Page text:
Difference in Work

Most solicitors are employed by a law firm like Allen & Overy, or a commercial organization like NatWest as an ‘in-house’ solicitor. As an employee, they will receive a regular income, holiday pay, sick pay, benefits, and more. This line of work has attached to it a good level of job security.

On the other hand, most barristers are self-employed and work in chambers with other barristers with whom they share costs of accommodation and administrators.

They, however, are not always self-employed, as they can also be employed in-house at law firms and commercial organizations. With this exception, the uncertainty of getting constant income is taken away.

The difference in Public Access 

When people talk about going to see their lawyer, it is usually their solicitor that they are going to see. Members of the public are free to contact and instruct a solicitor. For barristers, this is not always the case. For cases that are deemed straightforward, the public can instruct a barrister if they go through the Public Access Scheme. In the UK, this scheme is available for all types of work done by barristers, with the exception of work funded outside of legal aid. In conclusion, barristers are less likely to come in contact with the public as much as solicitors.

Difference in Workwear

If there are two people in court who are lawyers, you can tell which one is the barrister in most cases by their work attire. Traditionally, a barrister in court was expected to wear traditional court attire in the form of a long black robe and wig. While this is not always the case in today’s practice, there is still a difference between both sides. For solicitors, such attire is not called for, a professional – smart dress code is fine.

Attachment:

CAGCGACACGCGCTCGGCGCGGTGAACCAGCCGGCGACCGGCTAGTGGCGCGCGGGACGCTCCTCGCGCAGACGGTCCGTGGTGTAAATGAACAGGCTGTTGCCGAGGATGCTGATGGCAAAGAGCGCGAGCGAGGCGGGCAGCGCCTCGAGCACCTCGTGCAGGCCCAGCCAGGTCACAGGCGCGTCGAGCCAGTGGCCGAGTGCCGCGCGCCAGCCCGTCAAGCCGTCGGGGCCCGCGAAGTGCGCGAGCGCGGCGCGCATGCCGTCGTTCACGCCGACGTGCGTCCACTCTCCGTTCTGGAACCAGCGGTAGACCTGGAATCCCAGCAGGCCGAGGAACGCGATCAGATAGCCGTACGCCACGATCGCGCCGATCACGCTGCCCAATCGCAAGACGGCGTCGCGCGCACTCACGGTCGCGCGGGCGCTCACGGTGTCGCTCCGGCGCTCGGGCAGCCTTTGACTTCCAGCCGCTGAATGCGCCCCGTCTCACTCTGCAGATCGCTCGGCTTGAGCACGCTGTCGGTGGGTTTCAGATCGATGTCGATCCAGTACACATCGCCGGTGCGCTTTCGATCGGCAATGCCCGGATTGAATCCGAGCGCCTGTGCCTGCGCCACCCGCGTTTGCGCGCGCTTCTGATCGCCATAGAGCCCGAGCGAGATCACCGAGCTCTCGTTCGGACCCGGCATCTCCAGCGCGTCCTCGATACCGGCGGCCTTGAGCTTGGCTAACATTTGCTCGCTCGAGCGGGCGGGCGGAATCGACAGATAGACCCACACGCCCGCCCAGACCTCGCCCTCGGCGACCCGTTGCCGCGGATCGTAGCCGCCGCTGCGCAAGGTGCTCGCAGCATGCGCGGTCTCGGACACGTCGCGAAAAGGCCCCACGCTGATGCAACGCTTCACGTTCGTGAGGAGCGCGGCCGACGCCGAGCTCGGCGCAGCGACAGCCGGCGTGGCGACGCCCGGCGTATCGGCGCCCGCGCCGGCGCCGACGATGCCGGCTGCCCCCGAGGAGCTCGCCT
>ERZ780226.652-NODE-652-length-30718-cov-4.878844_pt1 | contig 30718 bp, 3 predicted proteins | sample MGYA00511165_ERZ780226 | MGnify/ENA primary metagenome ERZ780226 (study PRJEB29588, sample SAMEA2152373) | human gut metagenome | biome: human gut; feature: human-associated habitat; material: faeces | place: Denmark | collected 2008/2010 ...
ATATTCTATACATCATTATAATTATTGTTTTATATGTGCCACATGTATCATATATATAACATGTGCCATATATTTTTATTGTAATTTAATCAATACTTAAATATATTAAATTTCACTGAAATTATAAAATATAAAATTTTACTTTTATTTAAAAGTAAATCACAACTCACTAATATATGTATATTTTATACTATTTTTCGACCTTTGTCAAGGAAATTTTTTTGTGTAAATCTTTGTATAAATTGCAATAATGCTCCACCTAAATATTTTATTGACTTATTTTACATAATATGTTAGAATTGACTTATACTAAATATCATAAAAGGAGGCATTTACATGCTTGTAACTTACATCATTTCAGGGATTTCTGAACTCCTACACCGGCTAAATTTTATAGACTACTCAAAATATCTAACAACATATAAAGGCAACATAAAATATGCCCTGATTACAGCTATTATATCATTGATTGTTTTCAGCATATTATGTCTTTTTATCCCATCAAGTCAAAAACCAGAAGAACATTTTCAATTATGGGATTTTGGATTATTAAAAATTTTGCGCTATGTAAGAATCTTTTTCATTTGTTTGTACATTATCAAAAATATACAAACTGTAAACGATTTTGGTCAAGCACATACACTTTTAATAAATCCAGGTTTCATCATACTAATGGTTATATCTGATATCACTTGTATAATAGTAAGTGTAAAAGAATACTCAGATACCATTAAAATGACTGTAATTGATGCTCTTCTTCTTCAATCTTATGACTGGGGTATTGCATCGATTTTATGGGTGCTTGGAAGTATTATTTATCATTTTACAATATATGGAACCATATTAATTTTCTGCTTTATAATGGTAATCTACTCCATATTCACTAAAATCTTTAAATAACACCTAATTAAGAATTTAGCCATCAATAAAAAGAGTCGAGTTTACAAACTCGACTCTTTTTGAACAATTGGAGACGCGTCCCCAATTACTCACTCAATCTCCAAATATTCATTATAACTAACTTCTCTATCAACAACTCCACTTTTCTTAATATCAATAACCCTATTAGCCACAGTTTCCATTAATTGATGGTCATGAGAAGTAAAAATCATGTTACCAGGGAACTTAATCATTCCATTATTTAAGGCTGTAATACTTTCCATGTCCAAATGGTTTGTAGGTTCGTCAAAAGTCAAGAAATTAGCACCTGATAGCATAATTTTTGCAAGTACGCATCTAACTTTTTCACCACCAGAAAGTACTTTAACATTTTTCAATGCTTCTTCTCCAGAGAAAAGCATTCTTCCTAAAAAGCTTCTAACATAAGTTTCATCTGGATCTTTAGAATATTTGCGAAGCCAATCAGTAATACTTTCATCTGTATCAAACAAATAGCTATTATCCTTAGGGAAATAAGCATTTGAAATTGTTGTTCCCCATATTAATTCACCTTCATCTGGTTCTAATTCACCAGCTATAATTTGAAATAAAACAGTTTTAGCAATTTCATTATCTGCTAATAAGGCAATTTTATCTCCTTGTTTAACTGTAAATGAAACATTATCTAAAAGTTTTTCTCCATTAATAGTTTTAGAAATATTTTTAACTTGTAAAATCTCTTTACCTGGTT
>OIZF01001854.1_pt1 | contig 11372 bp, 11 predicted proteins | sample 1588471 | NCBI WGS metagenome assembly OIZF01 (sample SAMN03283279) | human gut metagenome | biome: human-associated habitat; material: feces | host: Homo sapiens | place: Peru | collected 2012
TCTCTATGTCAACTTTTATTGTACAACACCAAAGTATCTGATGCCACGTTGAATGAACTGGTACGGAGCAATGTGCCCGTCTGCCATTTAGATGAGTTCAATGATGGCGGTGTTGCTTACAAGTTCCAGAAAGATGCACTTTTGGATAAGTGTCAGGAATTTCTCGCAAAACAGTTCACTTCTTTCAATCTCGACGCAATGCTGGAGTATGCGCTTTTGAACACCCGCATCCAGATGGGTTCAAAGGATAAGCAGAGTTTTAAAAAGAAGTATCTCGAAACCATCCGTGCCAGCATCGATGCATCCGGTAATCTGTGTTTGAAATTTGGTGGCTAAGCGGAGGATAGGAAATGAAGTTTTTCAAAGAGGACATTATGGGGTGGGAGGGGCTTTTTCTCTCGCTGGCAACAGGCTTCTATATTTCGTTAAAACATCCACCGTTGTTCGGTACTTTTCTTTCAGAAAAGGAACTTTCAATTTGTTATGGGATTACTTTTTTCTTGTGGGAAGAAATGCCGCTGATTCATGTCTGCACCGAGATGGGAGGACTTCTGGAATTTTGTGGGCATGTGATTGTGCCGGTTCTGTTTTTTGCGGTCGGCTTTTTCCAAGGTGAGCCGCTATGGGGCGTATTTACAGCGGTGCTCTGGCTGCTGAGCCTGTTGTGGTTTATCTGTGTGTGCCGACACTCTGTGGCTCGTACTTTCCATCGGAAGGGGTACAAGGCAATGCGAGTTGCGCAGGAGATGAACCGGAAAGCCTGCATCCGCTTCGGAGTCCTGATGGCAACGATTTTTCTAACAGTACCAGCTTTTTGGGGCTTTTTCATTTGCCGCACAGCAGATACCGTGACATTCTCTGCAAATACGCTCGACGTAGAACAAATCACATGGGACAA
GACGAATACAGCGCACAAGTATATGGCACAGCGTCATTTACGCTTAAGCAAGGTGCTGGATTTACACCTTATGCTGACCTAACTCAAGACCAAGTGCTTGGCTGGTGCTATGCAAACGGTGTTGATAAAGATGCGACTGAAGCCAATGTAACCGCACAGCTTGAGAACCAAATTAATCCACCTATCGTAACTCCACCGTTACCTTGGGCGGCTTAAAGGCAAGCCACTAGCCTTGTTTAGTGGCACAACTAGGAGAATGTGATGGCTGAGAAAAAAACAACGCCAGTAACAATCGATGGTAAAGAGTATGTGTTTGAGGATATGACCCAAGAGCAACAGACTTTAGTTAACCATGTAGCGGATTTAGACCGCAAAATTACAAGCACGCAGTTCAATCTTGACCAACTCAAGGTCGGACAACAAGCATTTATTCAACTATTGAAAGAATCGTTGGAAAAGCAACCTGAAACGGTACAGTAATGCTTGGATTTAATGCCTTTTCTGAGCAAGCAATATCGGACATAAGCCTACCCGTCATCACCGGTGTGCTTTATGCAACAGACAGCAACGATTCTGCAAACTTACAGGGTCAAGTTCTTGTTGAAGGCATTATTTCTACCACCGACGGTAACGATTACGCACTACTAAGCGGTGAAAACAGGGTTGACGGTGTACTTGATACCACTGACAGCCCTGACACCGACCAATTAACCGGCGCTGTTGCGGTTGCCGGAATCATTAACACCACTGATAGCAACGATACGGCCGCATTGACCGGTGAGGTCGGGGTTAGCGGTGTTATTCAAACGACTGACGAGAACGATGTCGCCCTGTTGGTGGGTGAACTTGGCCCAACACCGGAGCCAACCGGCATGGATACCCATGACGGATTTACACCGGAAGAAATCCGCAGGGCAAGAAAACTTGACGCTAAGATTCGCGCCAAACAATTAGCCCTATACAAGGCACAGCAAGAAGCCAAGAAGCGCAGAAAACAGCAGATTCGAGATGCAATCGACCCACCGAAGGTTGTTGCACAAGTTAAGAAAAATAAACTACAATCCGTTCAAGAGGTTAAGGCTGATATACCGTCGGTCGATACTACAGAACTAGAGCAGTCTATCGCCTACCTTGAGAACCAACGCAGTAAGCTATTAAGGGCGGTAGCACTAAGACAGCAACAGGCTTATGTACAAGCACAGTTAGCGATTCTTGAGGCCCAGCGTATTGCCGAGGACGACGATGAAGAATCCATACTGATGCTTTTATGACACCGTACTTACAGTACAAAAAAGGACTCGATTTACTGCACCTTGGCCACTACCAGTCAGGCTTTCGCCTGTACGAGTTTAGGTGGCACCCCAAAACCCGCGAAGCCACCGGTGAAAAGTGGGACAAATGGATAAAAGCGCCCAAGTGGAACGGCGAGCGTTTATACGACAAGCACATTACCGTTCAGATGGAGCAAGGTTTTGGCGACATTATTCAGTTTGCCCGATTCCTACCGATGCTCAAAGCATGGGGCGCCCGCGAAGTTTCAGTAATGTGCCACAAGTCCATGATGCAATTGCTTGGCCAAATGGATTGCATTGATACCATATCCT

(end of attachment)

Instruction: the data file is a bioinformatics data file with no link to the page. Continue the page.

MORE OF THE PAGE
Difference in Pay

For an aspiring solicitor working in commercial law, in his first year as a trainee his salary may be expected to be in the region of £40,000-£50,000; the second year could be £45,000-£55,000. In his first year as a newly qualified lawyer, he could receive payment in the region of £70,000-£160,000. For fledging barristers in commercial law, their pupillage may see them get £45,000-£70,000; in their first year of tenancy, they could get £70,000-£150,000; while their second year could see them pulling in £80,000-£200,000.

How to Decide Which One is better for you? 

The careers pathways open to law students are so diverse and extensive, but many students have difficulty deciding between the traditional streams: solicitor or barrister. With both roles being respectable roles in their own rights, with their own individual benefits, it is understandable why a law student may have trouble picking one. To be able to make an informed decision, there are two things we advocate you do first: take on work experience in the respective pathways and associate with qualified solicitors and barristers (we will discuss this in detail in the following paragraphs).

When you have done these tasks, asking yourself two fundamental questions will help you arrive at the right decision: what are your personal aspirations career-wise, and what are your personal strengths and skills.